Canada Is Protecting Its Critical Infrastructure: What Does This Mean For Your Business's Cybersecurity?

Aird & Berlis LLP


Aird & Berlis LLP is a leading Canadian law firm, serving clients across Canada and globally. With strong national and international expertise, the firm’s lawyers and business advisors provide strategic legal advice across all areas of business law to clients ranging from entrepreneurs to multinational corporations.
Cybersecurity threats impacting Canada and its businesses are rapidly evolving as the world continues to see an influx of political and economic instability. Data breaches...
Canada Technology
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Cybersecurity threats impacting Canada and its businesses are rapidly evolving as the world continues to see an influx of political and economic instability. Data breaches, cyberattacks and other information security incidents are finding themselves centre stage in national security discussions, as borders and physical distance can no longer be relied upon to protect Canadians and their property.

In response to these evolving threats, the Government of Canada has been attempting to upgrade its national security regime by introducing measures designed to protecting against cybersecurity threats to its critical infrastructure. As part of these initiatives, the government has proposed Bill C-26, An Act respecting cyber security, amending the Telecommunications Act and making consequential amendments to other Acts, which introduces the Critical Cyber Systems Protection Act ("CCSPA").

The proposed legislation emerges from the government's acknowledgement that some cyber systems are critically important to Canada's infrastructure, economy and national security, and their disruption could have serious consequences for the nation. The CCSPA would establish a framework for the protection of the critical cyber systems of services that are vital to national security or public safety. Many of these systems are prime targets for cybercriminals and state-sponsored actors, given their sensitivity to harmful disruptions.

If the CCSPA becomes law, it would impose a series of obligations on designated operators, as well as their supply chain and party service providers, in four federally regulated sectors: telecommunications, finance, energy and transportation.

As per the CCSPA, designated operators in those four sectors will be to required to:

  • Implement a cybersecurity program with risk mitigation measures and a governance framework;
  • Mitigate cybersecurity risks within their supply chain;
  • Report cybersecurity incidents;
  • Abide by directions set out by the Governor in Council; and
  • Maintain compliance records.

The CCSPA would also establish broad enforcement powers to regulators to prevent non-compliance and grant authority to the Governor in Council to direct designated operators to comply with any measure set out in the direction for the purpose of protecting a critical cyber system.

Broad Reach of the CCSPA

While the CCSPA's reach may seem limited on its face, this impending legislation has far-reaching implications for many Canadian businesses. In fact, companies providing products or services to federally regulated entities listed by the CCSPA could potentially shoulder some of the burden of establishing more robust cyber protections within these sectors.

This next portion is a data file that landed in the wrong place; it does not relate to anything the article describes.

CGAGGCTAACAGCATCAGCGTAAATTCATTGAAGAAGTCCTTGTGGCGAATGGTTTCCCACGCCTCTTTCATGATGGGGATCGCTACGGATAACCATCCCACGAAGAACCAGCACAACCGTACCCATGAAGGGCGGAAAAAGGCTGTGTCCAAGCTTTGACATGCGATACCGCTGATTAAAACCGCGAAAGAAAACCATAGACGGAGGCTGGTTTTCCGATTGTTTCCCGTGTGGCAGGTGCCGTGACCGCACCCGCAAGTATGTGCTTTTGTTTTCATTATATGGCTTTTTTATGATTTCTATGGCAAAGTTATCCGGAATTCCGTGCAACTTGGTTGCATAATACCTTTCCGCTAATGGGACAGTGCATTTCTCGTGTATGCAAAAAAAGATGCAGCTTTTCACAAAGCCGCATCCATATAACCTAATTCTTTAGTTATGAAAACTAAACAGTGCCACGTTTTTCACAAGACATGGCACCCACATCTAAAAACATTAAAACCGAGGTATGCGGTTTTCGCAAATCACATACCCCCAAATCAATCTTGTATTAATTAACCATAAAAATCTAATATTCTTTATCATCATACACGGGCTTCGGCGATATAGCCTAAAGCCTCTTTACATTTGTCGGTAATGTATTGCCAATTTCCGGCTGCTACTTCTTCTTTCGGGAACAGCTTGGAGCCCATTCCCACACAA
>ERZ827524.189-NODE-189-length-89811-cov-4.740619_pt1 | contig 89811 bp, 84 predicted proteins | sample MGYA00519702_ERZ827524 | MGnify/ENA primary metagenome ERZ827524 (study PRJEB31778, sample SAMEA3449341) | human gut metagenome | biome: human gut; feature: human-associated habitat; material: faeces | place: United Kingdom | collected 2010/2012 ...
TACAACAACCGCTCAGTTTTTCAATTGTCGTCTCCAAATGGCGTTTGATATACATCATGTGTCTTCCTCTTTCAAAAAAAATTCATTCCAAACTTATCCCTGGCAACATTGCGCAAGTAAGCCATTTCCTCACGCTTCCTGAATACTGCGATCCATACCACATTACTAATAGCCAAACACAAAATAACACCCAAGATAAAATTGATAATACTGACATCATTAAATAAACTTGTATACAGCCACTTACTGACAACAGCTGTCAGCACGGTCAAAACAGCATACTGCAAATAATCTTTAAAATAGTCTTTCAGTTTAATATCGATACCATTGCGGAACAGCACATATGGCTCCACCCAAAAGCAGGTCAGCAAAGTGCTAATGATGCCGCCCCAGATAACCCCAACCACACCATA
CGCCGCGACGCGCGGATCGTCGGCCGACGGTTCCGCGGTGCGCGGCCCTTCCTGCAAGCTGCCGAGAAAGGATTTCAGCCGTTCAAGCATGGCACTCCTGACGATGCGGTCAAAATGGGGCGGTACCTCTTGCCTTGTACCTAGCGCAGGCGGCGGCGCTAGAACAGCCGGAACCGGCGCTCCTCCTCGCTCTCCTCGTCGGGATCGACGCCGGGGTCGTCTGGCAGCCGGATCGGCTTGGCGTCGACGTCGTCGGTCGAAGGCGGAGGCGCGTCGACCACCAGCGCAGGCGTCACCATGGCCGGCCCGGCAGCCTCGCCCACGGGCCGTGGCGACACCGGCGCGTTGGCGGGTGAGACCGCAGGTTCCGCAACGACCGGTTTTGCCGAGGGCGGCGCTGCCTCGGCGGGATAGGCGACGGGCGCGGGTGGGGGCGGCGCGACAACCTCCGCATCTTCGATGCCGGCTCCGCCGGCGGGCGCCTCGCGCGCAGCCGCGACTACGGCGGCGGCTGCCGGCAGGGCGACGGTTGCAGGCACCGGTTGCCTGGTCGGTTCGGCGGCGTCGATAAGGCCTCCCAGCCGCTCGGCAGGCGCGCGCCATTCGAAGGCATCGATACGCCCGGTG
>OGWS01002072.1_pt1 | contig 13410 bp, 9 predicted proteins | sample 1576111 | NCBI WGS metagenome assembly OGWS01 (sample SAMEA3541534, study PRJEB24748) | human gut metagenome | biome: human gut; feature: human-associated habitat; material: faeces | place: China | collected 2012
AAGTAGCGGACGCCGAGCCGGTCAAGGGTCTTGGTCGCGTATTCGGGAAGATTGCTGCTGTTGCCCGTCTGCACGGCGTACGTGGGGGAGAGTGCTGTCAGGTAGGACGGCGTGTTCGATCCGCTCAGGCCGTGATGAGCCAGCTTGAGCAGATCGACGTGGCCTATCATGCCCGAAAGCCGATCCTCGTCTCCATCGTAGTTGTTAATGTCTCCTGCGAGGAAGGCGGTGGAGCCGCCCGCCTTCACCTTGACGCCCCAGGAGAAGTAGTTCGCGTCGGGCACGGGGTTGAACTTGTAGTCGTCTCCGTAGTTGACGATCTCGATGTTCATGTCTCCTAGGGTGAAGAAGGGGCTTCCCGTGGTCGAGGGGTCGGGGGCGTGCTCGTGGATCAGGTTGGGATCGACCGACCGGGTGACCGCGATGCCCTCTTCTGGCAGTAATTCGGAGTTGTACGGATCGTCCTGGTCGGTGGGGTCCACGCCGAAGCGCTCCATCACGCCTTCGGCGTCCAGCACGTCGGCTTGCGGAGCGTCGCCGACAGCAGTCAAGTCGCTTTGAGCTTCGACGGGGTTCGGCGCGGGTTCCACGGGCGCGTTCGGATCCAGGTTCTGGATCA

As part of their duties, designated operators will be required to monitor cybersecurity vulnerabilities within their supply chain and third-party service providers. This is a key part of the CCSPA, as threat actors are increasingly targeting organizations through their external networks by finding the weakest link.

The focus on critical infrastructure supply chain and service providers results from the ability of threat actors to infiltrate an organization's network perimeter by compromising one of the members in their supply chain or service providers. With businesses using more digitally connected supply chains and outsourced service providers, the technology infrastructures become more globally distributed, resulting in increasing points of vulnerability. Detecting any compromises within this expanded chain of connected businesses can be difficult, which leaves entire networks vulnerable to attack.

These new obligations mean that designated operators under the CCSPA will begin requesting that their suppliers and third-party providers take major steps to improve their cyber resilience. Large organizations are expected to be particularly stringent with their requirements, as they rely heavily on multiple tiers of outsourcing to run their day-to-day operations. This will no doubt cause a downstream effect to many businesses who are currently operating with little to no cybersecurity programs of their own.

The CCSPA is clear in its message to Canadians that building Canada's national cyber resilience requires a collaborative effort across all sectors. The impacts of cyberattacks, no matter how small, can have serious and devastating impacts on businesses as well as unexpected effects on the nation. As Bill C-26 continues its review at the House of Commons, businesses should consider implementing proactive measures in preparation for these changes. Enhancing cybersecurity posture, isolating critical assets and training employees are all important steps that can be taken now to guard against cyber risks and prepare for emerging threats.

The content of this article is intended to provide a general guide to the subject matter. Specialist advice should be sought about your specific circumstances.

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